If you have a commercial or noncommercial FM radio station, an LPFM or an FM translator, and are looking to file an FCC application to seek a construction permit to authorize technical changes to your station, or to file a license to cover changes that were previously authorized (or which need no prior authorization),

There were several recent FCC decisions on application processing matters worthy of note. One deals with the processing of commercial applications for FM stations or FM translators that are involved in an auction to resolve disputes, the others with the processing of noncommercial applications (in this case for LPFM stations). None break new ground – but instead they reinforce earlier decisions that some who have been around the broadcast industry had found surprising, so these decisions are worth noting. The commercial case involved the question of whether an applicant needs to receive “reasonable assurance of transmitter site availability” before specifying a transmitter site after a broadcast auction. The noncommercial cases deals with the dismissal of an application because of a change in the control of its board of directors while the application was pending.

The commercial case involved the application for a new FM translator in New Jersey, where a local broadcaster filed a petition asking that the translator application be denied as the applicant had never received permission to specify the tower site, owned by the petitioner, in the “long-form” application filed by the applicant after the applicant prevailed in an auction. After the petition was filed, the applicant amended his application to specify another transmitter site. But, under an old line of cases, the failure to have “reasonable assurance” of a transmitter site was fatal to an application and could not be corrected by a later amendment to an available site. In this week’s decision, the FCC reiterated a decision that it made a few years ago (see, for instance, our article here) concluding that, where an application is granted as a result of an auction, the applicant need not have “reasonable assurance” of its transmitter site at the time it files its “long-form” application (the application that specifies the technical details of the facilities that the applicant intends to use to operate its station).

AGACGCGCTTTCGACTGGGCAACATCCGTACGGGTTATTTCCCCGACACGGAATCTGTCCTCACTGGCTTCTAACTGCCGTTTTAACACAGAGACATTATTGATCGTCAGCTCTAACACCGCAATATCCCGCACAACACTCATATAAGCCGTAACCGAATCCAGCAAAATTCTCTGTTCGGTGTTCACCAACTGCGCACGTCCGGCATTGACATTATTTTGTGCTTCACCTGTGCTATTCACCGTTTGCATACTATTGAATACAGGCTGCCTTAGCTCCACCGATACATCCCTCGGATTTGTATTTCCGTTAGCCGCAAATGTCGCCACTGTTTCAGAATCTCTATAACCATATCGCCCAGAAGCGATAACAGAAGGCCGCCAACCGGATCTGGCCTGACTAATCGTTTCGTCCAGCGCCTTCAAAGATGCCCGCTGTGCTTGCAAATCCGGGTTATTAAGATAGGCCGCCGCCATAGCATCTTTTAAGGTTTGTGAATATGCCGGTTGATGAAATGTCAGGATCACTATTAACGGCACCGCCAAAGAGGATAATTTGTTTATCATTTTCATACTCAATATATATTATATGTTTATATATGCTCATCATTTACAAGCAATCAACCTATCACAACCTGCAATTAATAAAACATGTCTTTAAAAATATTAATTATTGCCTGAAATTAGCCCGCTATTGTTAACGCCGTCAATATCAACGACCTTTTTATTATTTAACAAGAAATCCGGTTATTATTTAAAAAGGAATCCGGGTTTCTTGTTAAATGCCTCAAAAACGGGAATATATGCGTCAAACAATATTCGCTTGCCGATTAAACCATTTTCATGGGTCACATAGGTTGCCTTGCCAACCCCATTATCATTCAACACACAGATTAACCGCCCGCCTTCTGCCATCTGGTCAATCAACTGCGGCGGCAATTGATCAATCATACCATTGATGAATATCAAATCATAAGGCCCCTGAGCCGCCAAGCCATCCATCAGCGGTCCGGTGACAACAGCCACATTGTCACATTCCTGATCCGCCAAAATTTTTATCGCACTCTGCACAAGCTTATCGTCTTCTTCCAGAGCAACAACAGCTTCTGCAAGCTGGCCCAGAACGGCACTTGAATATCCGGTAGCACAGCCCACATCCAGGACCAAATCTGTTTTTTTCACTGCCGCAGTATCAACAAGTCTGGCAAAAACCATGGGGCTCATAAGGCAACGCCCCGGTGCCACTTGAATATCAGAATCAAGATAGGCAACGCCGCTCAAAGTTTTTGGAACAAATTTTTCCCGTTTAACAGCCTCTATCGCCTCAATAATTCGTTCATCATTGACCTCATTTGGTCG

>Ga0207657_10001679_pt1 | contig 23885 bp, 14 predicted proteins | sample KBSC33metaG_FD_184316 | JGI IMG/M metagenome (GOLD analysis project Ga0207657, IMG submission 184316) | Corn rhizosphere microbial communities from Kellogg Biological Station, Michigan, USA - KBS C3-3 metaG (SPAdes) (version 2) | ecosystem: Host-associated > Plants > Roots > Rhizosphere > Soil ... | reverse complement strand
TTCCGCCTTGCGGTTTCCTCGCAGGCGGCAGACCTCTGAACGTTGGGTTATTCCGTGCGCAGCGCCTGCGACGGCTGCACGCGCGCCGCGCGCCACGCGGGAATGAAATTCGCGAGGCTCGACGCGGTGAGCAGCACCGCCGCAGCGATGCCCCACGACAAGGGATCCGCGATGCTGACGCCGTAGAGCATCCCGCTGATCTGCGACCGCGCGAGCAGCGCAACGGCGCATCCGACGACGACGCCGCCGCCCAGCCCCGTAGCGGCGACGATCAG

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Last week, there were two decisions that clarified FCC processing policies for new broadcast stations – one dealing with applications for commercial stations, and the other with applications for noncommercial FM stations.  The commercial case made clear that an applicant for a new FM station in the auction process need not have reasonable assurance of the transmitter site that it specifies in its application at the time it files the application, as long as it amends to an available site before the application is granted.  The second, a decision of the US Court of Appeals, upholds the grant of a new noncommercial FM station as a result of a point system analysis, and clarifies the 307(b) preference and when it can be decisive in noncommercial comparative cases.